This week I was asked to speak at a local synagogue to offer community members strategies to help them navigate the vicarious trauma they’ve been experiencing from the war in Israel and the subsequent antisemitic uprisings in the United States. As a trauma specialist, I often focus on the inevitable sequelae that follows trauma: symptoms of PTSD. But our current reality is different. This isn’t about Post-traumatic Stress, it’s about present and ongoing traumatic stress, and the feelings of terror, helplessness, and hopelessness are real, permeating our daily lives. I’d like to humbly share some of the simple suggestions I made in my presentation using the acronym COPE. It is my sincere hope that it mitigates some of the anxiety, pain, or suffering that you and your clients- Jews and non-Jews alike, might be experiencing.
C-connect and comfort
We are biologically hard-wired to do social engagement, to reach out to others, in times of threat or terror. We are not wired to isolate or navigate traumatic experience alone. Spend extra time with friends and family. Preferably in person, as it feels energetically better, but it’s equally valuable to connect by phone, through text, or online. If you feel overwhelmed, anxious, or frightened at night take advantage of 24-hour hotlines. In addition, connect with nature. Walk outside, either in a local park or your own neighborhood, breath slowly and deeply and notice what there is to be grateful for in your surroundings.
Engage in acts of self-care. It’s such an important antidote to traumatization.
Talk to yourself with loving kindness. Now more than ever- there is so much vitriolic rhetoric and antisemitic sentiments- we need to put aside the internal voice that judges, criticizes, or shames us. We can’t control how other people talk to us or about us, but we can completely control how we talk to ourselves about ourselves. I also encourage you to hug more, it releases endorphins, and calms your physiology. So does aromatherapy, reading positive affirmations, and listening to soothing or uplifting music.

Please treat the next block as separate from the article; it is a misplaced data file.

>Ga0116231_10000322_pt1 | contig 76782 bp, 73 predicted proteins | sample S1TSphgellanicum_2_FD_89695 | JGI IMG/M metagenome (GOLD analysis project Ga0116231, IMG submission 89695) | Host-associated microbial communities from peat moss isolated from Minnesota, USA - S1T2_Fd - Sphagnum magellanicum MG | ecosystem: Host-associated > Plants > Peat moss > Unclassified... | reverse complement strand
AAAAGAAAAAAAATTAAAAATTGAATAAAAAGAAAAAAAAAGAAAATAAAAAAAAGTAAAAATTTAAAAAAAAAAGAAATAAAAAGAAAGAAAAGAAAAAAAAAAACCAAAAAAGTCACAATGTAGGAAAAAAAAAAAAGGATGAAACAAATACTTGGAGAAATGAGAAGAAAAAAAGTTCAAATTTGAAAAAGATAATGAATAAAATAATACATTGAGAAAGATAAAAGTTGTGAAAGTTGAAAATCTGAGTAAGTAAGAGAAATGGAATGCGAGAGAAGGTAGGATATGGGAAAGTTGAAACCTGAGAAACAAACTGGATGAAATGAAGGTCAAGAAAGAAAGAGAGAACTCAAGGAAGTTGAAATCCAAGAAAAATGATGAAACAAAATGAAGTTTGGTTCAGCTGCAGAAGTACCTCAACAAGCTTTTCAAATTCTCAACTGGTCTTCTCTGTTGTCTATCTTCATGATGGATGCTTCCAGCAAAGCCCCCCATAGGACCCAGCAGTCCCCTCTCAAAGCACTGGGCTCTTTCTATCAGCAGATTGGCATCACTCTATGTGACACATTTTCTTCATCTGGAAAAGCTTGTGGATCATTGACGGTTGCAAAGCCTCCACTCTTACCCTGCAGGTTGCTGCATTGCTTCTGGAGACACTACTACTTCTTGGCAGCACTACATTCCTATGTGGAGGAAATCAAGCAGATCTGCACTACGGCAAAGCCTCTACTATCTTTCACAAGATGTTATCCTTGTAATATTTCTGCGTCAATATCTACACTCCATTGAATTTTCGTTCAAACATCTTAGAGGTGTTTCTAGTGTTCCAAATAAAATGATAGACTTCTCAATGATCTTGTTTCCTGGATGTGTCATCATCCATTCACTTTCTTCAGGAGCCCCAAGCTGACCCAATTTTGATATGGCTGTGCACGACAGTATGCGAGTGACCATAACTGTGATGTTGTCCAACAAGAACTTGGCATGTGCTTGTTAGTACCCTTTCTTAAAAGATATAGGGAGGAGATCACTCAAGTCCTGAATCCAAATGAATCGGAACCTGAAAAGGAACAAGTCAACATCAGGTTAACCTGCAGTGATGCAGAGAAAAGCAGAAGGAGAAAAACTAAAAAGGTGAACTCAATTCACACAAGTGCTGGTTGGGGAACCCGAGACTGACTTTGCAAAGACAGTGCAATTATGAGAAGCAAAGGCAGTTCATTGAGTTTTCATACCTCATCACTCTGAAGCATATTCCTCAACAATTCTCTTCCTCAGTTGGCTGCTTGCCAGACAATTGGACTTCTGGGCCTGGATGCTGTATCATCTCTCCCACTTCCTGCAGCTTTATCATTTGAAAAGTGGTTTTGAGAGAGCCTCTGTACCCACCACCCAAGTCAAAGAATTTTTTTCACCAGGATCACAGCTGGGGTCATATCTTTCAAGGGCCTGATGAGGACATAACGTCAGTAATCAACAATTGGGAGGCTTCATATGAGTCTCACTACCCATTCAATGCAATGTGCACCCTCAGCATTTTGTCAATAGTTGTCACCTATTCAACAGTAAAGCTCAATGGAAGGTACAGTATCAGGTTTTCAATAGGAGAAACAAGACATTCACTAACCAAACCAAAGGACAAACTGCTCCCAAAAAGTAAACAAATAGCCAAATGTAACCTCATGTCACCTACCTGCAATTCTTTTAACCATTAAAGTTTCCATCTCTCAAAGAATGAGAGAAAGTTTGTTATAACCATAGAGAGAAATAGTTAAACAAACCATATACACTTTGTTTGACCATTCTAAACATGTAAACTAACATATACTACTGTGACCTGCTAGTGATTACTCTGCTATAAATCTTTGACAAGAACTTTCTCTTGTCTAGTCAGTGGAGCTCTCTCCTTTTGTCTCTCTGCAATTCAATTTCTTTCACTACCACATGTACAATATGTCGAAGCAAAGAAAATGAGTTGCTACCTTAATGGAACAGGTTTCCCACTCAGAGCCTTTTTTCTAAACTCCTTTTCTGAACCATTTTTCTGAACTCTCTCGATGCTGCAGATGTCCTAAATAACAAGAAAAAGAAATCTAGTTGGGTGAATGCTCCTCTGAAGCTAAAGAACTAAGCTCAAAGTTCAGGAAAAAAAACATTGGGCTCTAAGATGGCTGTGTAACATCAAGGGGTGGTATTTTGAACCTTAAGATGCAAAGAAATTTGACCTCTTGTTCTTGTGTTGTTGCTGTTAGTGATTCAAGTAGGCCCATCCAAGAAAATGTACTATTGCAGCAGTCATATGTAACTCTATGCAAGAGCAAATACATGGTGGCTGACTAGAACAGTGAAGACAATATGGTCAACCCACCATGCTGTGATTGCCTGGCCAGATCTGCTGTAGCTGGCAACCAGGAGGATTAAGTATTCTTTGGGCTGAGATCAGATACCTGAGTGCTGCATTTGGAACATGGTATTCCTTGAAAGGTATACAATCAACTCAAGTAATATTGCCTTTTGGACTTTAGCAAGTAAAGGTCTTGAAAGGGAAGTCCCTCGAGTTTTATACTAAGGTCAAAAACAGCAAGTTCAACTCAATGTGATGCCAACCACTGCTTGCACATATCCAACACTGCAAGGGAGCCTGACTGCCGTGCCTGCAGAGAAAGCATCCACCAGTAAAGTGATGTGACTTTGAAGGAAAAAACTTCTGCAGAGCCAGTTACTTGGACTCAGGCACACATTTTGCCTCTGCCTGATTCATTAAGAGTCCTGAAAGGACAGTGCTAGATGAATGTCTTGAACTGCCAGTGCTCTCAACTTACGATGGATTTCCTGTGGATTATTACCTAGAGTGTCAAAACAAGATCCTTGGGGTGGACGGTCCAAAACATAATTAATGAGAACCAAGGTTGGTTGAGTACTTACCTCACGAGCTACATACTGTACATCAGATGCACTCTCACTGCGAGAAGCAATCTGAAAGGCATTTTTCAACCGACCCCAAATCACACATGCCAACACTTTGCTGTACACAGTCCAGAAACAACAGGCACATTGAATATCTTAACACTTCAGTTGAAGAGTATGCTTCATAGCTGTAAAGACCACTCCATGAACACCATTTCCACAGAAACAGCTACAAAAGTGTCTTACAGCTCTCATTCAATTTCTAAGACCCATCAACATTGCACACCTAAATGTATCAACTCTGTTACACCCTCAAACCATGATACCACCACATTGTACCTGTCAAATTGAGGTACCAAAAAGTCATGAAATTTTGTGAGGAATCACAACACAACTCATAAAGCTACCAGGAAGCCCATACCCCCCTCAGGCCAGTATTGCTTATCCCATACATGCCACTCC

Take the time to notice how world events are impacting you cognitively, emotionally, behaviorally, somatically, and spiritually- and attend to the impact that it’s having. Make time to exercise, walk, or dance so you’re not stuck in a “freeze” response. If it resonates for you, use prayer to send positive energy into the universe and turn overwhelming thoughts and feelings over to a higher power. It can help spiritually. Make sure you’re not numbing or self-medicating with excessive food or alcohol and avoid using medical marijuana- those things increase depression and anxiety. Be intentional about getting enough sleep. Use a Sleep App to help if you struggle at night, and don’t watch the news or go on social media before bed.
P-protect and be proactive
Significantly limit your exposure to the news and social media platforms in general. If you have a prior history of trauma, be aware of the vulnerability of past experiences getting rekindled by current traumatic events. Limit discussions with friends and family about Israel and politics in general, especially if you have differing ideologies. Be intentional about counter-balancing stories of war atrocities with stories that are uplifting and hopeful, highlighting the countless acts of goodness and kindness that still exist in the world.
Be proactive by not getting stuck in “why is this happening?” and instead focus on “What can I do to help?” Keep donating, send emails and text messages to friends and family in Israel. Let them know they are not alone. If you can, volunteer your mental health services online to organizations in Israel. Take on a new behavior and do it to honor the memory of those who have been injured or murdered. Do it to bring healing energy to the world. Even lighting a single candle each day symbolically helps to create light during a time that can feel so dark.
Discuss how you feel with people you trust, including a therapist, so you can be less burdened. Journaling, drawing, or collaging words and images that express what you feel will help you metabolize those emotions so you don’t continually hold on to them. When they are not processed, they build up and can create a state of overwhelm or despair. But a word of caution: social media is not a healthy place to process your feelings. You often don’t get the validation or support you deserve. Choose safe, loving people who can be compassionate witnesses to your pain.
Resources for Support
- GrassRoots 24 Hotline- 410-531-6677
- LifeLine 24 Hour Mental Health Support- 988
- Substance Abuse and Mental Health Services Helpline 1-800-662-4357
- National Suicide Prevention Lifeline- 1-800-273-8255
- Crisis Text Line- text HOME to 741741
- Moodfit: free app that helps you track your mood and provides resources for managing negative emotions
- Happify: free downloadable app to manage anxiety and depression
- Better Sleep: downloadable app to help with sleep issues
- Calm: downloadable app for meditation and sleep
- HeadSpace: free meditations for relaxation and to reduce anxiety and depression
- Breath2Relax: free guided exercises to reduce the symptoms of anxiety
- Time Out: app to help track, monitor and control cell phone and social media usage
- Coloringcastle.com: website to download free mandalas for coloring and word games to reduce obsessive thinking